4. Before the learned CIT (Appeals), detailed submissions were made by the assessee, again referring to various clauses of the agreements between the doctors and the assessee and reliance was also placed on the judgments which were earlier placed before the Assessing Officer. After considering the submissions of the assessee, the learned CIT (Appeals) held that to determine whether particular relationship amounts to employer and employee relationship, the existence of a right of control in respect of the manner in which work is to be done by the person employed is very important. He also distinguish between 'contract for service' and 'contract of service'. He analyzed the various clauses of the agreement with the doctors and held that there does not exist any employer and employee relationship. The learned CIT (Appeals) also mentioned that the Assessing Officer ought to have considered the issues of case of the I.T.A.T., Chandigarh Bench in the case of Ivy Health Life Sciences (P.) Ltd. (supra) on merits rather than summarily rejecting the reliance placed by the assessee. In this way, the learned CIT (Appeals) allowed the appeal of the assessee.

5. Aggrieved by this order of the learned CIT (Appeals), the Revenue has come up in appeal before us, raising following grounds of appeal :

"1. That the Ld, CIT(A), Chandigarh has erred in law in deleting the addition made by the AO on the ground that the AO was not right in concluding that there existed an employer-employee relationship between the Hospital and the professional doctors and in treating the PR as assessee in default u/s 201(1) of the Act for short deduction of tax at source by taking the amounts to be u/s 192 and not u/s 194J and in charging interest u/s 201(1A) of the Act, on the following grounds:-

(i) The Ld, CIT(A), Chandigarh has relied upon the following cases laws given by the Counsel of the assessee:-

(a) DCIT v. Yashoda Super Speciality Hospital [2010] 33 TTJ 17 (HYD), ITAT Hyderabad Bench, 'B'

(b) ITO v. Apollo Hospitals International Ltd., ITA No.3363/Ahd/2008 A.Y.2007-08.

(c) DCIT v. Ivy Health Life Sciences Pvt. Ltd., in ITA No.731 & 732/Chd/2012.

The facts of the case laws cited by the assessee are different from the present case, as the doctors engaged in the above Hospitals were part-time consultants whereas the doctors in the present ease were full time consultants engaged by the Hospital and as per the agreements signed between the Hospital and the doctors were exclusively meant to work for the assessee hospital and were not permitted to do their own private practice or with any other organization.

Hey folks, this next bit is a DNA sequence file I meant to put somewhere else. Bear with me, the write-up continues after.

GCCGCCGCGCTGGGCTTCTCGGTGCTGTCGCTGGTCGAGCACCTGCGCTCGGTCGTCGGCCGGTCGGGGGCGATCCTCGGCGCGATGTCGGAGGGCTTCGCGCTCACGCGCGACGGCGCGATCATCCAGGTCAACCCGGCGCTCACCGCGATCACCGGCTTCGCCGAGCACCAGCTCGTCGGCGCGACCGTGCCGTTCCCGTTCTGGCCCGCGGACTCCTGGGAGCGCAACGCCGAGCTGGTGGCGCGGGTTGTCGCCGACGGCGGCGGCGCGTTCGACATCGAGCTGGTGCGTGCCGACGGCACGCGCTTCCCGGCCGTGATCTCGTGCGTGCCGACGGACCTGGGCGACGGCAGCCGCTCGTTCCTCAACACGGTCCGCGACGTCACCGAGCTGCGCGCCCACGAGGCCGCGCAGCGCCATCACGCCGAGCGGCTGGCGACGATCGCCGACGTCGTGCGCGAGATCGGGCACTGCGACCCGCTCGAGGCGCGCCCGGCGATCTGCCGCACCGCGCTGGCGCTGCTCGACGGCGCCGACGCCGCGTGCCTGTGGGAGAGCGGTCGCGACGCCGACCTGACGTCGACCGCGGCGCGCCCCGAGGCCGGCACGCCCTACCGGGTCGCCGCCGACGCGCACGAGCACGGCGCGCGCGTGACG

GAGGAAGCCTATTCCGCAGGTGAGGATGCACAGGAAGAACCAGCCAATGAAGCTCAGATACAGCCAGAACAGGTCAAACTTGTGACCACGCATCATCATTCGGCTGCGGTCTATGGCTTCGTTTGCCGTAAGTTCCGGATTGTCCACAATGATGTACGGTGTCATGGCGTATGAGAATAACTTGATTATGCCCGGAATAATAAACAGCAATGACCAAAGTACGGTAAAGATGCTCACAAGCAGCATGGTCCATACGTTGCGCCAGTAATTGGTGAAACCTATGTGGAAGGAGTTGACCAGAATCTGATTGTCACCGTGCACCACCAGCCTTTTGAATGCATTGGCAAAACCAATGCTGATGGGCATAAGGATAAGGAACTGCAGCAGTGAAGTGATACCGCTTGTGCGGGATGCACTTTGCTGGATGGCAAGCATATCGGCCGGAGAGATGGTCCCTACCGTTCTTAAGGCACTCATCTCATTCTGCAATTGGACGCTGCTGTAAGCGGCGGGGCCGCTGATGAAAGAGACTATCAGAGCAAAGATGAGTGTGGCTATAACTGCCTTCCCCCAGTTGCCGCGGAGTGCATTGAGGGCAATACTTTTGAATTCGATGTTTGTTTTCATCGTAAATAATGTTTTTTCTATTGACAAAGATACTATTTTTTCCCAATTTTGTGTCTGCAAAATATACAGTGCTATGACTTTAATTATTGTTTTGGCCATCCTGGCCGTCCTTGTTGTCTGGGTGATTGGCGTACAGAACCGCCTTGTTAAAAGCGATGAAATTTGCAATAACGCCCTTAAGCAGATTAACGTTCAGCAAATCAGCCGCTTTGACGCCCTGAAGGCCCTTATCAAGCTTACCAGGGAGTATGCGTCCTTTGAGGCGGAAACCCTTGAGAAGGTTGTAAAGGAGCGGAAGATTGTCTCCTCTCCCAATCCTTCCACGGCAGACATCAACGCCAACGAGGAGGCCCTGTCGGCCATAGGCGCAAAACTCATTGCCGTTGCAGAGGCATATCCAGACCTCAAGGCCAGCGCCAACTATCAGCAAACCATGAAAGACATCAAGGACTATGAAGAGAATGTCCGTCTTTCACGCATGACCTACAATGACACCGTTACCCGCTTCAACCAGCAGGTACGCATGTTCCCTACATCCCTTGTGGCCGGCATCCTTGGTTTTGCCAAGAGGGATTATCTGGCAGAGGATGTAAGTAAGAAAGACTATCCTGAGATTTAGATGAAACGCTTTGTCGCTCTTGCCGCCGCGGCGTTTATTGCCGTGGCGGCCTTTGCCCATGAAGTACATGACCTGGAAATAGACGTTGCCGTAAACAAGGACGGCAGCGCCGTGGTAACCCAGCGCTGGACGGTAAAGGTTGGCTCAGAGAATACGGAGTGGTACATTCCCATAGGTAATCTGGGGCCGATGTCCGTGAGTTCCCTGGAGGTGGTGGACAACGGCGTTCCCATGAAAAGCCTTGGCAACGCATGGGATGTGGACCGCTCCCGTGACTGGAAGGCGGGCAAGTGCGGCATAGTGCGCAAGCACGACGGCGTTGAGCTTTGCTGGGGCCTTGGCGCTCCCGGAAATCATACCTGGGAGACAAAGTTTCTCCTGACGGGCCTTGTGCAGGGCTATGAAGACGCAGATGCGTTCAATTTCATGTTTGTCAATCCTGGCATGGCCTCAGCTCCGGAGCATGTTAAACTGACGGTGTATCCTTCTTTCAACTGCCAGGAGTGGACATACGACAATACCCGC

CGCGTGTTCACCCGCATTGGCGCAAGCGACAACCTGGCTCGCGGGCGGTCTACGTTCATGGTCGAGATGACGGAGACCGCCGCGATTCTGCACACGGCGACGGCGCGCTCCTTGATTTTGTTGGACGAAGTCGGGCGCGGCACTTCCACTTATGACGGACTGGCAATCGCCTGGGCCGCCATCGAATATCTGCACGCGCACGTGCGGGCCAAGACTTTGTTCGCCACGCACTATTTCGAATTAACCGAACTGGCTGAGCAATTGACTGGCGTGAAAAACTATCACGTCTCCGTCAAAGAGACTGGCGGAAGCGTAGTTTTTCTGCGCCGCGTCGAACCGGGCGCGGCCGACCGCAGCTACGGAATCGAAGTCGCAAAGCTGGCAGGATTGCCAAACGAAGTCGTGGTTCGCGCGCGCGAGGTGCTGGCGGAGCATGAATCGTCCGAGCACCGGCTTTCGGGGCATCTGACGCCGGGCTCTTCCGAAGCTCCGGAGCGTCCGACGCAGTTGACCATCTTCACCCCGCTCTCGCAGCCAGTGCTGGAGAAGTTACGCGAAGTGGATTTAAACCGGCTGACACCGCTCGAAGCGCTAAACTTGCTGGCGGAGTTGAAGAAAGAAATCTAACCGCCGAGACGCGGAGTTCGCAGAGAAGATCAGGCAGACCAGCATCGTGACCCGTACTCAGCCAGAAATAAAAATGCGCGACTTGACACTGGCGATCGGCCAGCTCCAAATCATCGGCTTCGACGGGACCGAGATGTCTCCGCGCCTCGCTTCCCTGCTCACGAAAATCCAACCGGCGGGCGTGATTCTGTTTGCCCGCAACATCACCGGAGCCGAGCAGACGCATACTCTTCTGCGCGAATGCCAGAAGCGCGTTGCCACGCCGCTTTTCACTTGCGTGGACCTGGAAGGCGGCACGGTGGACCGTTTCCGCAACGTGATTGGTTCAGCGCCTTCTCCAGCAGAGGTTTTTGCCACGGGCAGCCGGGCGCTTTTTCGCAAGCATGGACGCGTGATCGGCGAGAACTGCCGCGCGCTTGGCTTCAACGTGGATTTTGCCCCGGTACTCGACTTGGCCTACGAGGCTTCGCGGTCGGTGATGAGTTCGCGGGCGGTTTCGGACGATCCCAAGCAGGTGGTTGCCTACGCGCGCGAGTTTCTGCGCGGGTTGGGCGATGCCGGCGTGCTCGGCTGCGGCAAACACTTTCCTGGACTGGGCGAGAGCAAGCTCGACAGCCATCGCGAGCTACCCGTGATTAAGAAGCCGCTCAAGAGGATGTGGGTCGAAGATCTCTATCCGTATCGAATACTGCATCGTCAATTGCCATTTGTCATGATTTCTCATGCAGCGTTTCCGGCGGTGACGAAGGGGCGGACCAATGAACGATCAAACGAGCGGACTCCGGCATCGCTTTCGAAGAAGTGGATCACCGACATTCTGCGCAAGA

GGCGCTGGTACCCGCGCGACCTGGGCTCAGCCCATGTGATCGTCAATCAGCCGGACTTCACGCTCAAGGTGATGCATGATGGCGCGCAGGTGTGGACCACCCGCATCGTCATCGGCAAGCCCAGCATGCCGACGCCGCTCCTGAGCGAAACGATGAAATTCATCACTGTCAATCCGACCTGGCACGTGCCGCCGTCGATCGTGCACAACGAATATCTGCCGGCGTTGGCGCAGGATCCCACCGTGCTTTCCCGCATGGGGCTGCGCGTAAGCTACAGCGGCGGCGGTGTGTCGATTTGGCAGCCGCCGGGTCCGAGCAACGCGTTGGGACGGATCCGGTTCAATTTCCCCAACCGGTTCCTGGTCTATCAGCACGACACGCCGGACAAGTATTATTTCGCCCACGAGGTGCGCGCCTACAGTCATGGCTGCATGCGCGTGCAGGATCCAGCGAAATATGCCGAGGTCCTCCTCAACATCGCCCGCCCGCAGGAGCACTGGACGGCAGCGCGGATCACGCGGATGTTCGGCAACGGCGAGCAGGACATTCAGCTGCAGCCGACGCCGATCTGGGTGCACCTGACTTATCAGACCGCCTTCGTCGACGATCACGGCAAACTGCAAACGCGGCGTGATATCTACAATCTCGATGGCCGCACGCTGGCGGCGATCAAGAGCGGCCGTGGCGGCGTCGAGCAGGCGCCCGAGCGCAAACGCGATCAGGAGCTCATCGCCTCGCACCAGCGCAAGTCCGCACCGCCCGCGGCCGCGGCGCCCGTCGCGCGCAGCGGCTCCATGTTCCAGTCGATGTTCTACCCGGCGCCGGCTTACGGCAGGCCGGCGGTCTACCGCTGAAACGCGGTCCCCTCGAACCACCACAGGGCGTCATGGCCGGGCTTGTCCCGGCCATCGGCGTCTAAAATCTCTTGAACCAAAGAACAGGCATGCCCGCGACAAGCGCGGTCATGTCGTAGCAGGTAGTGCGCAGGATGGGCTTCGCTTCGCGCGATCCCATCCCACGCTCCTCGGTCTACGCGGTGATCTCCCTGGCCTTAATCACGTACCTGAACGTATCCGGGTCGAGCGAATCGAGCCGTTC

(2) The Ld. CIT(A), Chandigarh has also not appreciated the facts established by the AO that the facts of the cases (case laws) quoted by the assessee were totally different from the case in hand, and from the (terms and conditions of the written agreements between the Hospital and the (doctors it stands proved that the Hospital Authorities had full control over the doctors as their working hours & working days were fixed by the employer and they were also supposed to do the other works related to the hospital activities as and when required. From this it is clear that there existed an employer-employee relationship between the hospital and doctors.

(3) That the appellant craves for permission to add, delete or amend the grounds of appeal before or at the time of hearing of appeal."

6. The learned D.R. relied on the order of the Assessing Officer, specifically mentioning the grounds of appeal raised before us, he tried to distinguish the facts of the present case with that of the cases relied on by the assessee. Further, he placed reliance on the judgment of the Hon'ble Supreme Court in the case ofPadmasundara Rao (Decd.) v. State of Tamil Nadu [2002] 255 ITR 147 for the proposition that while interpreting the provisions, the Court only can interpret the law and cannot legislate it. The Legislative intent is of prime matter and in the present case, one has to go behind what is apparent and to find out that whether there exists a relationship of master and servants between the assessee and these doctors on retainership basis.